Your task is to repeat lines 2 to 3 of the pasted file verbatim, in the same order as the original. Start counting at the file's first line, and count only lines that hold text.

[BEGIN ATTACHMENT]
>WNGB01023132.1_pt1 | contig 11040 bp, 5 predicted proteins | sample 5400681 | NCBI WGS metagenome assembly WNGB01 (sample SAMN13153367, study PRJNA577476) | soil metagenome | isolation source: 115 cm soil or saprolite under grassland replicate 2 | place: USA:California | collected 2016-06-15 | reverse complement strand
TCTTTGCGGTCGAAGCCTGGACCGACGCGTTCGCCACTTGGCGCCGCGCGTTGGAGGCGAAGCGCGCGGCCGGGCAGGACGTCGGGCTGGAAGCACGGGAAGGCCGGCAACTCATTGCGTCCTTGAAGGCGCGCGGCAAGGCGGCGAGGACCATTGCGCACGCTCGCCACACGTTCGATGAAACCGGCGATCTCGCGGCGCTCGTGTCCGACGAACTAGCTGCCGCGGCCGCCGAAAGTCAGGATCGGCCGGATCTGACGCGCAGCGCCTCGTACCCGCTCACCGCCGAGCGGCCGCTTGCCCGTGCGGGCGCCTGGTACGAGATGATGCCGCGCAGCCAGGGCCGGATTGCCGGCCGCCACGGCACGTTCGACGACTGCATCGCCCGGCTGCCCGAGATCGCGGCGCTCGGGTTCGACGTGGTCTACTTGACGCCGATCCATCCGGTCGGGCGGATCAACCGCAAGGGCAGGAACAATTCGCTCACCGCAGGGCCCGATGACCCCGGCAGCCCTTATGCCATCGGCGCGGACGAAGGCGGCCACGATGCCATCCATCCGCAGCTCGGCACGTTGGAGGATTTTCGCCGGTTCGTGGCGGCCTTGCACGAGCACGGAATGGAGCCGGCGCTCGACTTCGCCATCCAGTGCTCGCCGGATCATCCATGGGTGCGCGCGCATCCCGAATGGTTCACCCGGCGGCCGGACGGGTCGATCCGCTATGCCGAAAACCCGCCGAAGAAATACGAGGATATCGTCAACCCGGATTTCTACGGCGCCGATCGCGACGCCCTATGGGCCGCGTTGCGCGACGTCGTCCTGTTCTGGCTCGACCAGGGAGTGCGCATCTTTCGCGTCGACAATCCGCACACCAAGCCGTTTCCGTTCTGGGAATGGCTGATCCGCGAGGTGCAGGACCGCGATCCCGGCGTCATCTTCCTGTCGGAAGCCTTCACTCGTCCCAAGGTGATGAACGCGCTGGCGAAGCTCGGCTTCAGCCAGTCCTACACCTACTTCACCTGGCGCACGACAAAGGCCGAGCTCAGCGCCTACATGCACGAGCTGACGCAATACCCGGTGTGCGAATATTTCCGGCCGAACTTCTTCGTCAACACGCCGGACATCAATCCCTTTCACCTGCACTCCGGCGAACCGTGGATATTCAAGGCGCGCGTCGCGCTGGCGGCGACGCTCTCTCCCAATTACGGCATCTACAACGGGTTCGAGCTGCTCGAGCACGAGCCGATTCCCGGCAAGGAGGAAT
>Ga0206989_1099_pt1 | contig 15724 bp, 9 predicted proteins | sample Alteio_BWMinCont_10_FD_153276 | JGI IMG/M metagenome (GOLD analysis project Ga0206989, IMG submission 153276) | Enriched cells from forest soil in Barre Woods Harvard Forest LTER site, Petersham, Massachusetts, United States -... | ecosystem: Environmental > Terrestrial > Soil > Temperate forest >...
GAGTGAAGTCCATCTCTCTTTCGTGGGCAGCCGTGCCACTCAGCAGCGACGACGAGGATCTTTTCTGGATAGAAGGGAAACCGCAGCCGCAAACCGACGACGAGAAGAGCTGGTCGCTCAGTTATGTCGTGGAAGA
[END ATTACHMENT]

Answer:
TCTTTGCGGTCGAAGCCTGGACCGACGCGTTCGCCACTTGGCGCCGCGCGTTGGAGGCGAAGCGCGCGGCCGGGCAGGACGTCGGGCTGGAAGCACGGGAAGGCCGGCAACTCATTGCGTCCTTGAAGGCGCGCGGCAAGGCGGCGAGGACCATTGCGCACGCTCGCCACACGTTCGATGAAACCGGCGATCTCGCGGCGCTCGTGTCCGACGAACTAGCTGCCGCGGCCGCCGAAAGTCAGGATCGGCCGGATCTGACGCGCAGCGCCTCGTACCCGCTCACCGCCGAGCGGCCGCTTGCCCGTGCGGGCGCCTGGTACGAGATGATGCCGCGCAGCCAGGGCCGGATTGCCGGCCGCCACGGCACGTTCGACGACTGCATCGCCCGGCTGCCCGAGATCGCGGCGCTCGGGTTCGACGTGGTCTACTTGACGCCGATCCATCCGGTCGGGCGGATCAACCGCAAGGGCAGGAACAATTCGCTCACCGCAGGGCCCGATGACCCCGGCAGCCCTTATGCCATCGGCGCGGACGAAGGCGGCCACGATGCCATCCATCCGCAGCTCGGCACGTTGGAGGATTTTCGCCGGTTCGTGGCGGCCTTGCACGAGCACGGAATGGAGCCGGCGCTCGACTTCGCCATCCAGTGCTCGCCGGATCATCCATGGGTGCGCGCGCATCCCGAATGGTTCACCCGGCGGCCGGACGGGTCGATCCGCTATGCCGAAAACCCGCCGAAGAAATACGAGGATATCGTCAACCCGGATTTCTACGGCGCCGATCGCGACGCCCTATGGGCCGCGTTGCGCGACGTCGTCCTGTTCTGGCTCGACCAGGGAGTGCGCATCTTTCGCGTCGACAATCCGCACACCAAGCCGTTTCCGTTCTGGGAATGGCTGATCCGCGAGGTGCAGGACCGCGATCCCGGCGTCATCTTCCTGTCGGAAGCCTTCACTCGTCCCAAGGTGATGAACGCGCTGGCGAAGCTCGGCTTCAGCCAGTCCTACACCTACTTCACCTGGCGCACGACAAAGGCCGAGCTCAGCGCCTACATGCACGAGCTGACGCAATACCCGGTGTGCGAATATTTCCGGCCGAACTTCTTCGTCAACACGCCGGACATCAATCCCTTTCACCTGCACTCCGGCGAACCGTGGATATTCAAGGCGCGCGTCGCGCTGGCGGCGACGCTCTCTCCCAATTACGGCATCTACAACGGGTTCGAGCTGCTCGAGCACGAGCCGATTCCCGGCAAGGAGGAAT
>Ga0206989_1099_pt1 | contig 15724 bp, 9 predicted proteins | sample Alteio_BWMinCont_10_FD_153276 | JGI IMG/M metagenome (GOLD analysis project Ga0206989, IMG submission 153276) | Enriched cells from forest soil in Barre Woods Harvard Forest LTER site, Petersham, Massachusetts, United States -... | ecosystem: Environmental > Terrestrial > Soil > Temperate forest >...